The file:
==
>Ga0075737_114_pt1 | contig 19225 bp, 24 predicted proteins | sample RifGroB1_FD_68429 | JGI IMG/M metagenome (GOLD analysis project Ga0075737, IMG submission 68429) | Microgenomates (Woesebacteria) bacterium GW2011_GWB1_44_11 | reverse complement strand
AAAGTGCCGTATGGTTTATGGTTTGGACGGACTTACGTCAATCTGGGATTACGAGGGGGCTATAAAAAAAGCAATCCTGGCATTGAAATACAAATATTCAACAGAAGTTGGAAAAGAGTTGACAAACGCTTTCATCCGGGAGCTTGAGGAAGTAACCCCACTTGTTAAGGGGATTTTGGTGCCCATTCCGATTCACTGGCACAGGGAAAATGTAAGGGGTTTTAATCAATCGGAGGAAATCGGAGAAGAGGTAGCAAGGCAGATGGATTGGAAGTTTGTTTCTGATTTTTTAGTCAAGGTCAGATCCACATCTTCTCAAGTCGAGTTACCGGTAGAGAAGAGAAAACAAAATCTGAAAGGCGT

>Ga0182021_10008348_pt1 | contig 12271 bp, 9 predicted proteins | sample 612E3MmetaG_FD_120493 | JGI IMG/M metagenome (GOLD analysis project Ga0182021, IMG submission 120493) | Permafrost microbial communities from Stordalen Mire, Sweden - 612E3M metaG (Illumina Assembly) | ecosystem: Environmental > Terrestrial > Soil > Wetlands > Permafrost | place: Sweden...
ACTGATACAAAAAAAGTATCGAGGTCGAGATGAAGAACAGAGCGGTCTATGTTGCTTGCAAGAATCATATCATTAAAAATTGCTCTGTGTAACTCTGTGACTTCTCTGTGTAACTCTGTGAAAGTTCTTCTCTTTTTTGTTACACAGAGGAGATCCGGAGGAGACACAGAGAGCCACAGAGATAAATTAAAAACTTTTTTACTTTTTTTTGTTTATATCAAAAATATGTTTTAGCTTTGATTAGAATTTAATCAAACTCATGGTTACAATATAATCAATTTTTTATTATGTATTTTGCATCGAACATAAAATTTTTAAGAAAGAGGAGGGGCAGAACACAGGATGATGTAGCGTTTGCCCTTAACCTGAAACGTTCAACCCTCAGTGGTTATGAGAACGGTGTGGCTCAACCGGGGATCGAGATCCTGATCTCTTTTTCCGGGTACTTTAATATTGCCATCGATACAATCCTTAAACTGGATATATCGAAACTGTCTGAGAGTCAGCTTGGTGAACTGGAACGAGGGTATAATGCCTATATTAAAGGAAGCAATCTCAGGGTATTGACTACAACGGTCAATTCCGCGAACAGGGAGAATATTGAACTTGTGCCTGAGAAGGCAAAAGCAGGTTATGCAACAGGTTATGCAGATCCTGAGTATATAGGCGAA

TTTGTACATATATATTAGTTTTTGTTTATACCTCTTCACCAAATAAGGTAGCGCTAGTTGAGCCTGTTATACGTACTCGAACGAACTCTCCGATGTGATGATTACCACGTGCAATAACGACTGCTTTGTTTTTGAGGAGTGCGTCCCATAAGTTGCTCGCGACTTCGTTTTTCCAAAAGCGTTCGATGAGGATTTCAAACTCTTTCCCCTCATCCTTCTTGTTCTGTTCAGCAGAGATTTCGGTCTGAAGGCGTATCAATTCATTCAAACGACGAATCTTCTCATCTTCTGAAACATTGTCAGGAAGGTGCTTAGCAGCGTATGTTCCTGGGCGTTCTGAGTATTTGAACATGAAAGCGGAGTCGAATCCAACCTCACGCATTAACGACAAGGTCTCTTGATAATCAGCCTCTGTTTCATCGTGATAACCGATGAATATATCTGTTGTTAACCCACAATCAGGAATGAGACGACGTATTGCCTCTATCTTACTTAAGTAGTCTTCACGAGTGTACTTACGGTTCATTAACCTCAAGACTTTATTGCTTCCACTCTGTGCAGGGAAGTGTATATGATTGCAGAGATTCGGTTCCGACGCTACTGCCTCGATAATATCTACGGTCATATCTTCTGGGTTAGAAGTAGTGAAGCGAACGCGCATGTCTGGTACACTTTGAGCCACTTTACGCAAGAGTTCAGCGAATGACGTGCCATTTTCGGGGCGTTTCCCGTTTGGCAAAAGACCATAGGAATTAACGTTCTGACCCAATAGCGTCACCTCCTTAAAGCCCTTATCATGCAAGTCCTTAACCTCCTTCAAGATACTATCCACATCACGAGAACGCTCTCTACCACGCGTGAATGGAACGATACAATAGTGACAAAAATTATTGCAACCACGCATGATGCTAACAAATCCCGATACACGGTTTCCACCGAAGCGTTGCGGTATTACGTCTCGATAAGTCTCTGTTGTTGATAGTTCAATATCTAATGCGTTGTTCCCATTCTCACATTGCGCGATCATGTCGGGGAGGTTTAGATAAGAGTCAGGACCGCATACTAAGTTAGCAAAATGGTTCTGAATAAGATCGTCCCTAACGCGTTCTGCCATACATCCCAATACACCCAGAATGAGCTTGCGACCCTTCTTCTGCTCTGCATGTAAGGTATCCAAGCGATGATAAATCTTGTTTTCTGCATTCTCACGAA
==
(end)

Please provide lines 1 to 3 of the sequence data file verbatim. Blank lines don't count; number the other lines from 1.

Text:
>Ga0075737_114_pt1 | contig 19225 bp, 24 predicted proteins | sample RifGroB1_FD_68429 | JGI IMG/M metagenome (GOLD analysis project Ga0075737, IMG submission 68429) | Microgenomates (Woesebacteria) bacterium GW2011_GWB1_44_11 | reverse complement strand
AAAGTGCCGTATGGTTTATGGTTTGGACGGACTTACGTCAATCTGGGATTACGAGGGGGCTATAAAAAAAGCAATCCTGGCATTGAAATACAAATATTCAACAGAAGTTGGAAAAGAGTTGACAAACGCTTTCATCCGGGAGCTTGAGGAAGTAACCCCACTTGTTAAGGGGATTTTGGTGCCCATTCCGATTCACTGGCACAGGGAAAATGTAAGGGGTTTTAATCAATCGGAGGAAATCGGAGAAGAGGTAGCAAGGCAGATGGATTGGAAGTTTGTTTCTGATTTTTTAGTCAAGGTCAGATCCACATCTTCTCAAGTCGAGTTACCGGTAGAGAAGAGAAAACAAAATCTGAAAGGCGT

>Ga0182021_10008348_pt1 | contig 12271 bp, 9 predicted proteins | sample 612E3MmetaG_FD_120493 | JGI IMG/M metagenome (GOLD analysis project Ga0182021, IMG submission 120493) | Permafrost microbial communities from Stordalen Mire, Sweden - 612E3M metaG (Illumina Assembly) | ecosystem: Environmental > Terrestrial > Soil > Wetlands > Permafrost | place: Sweden...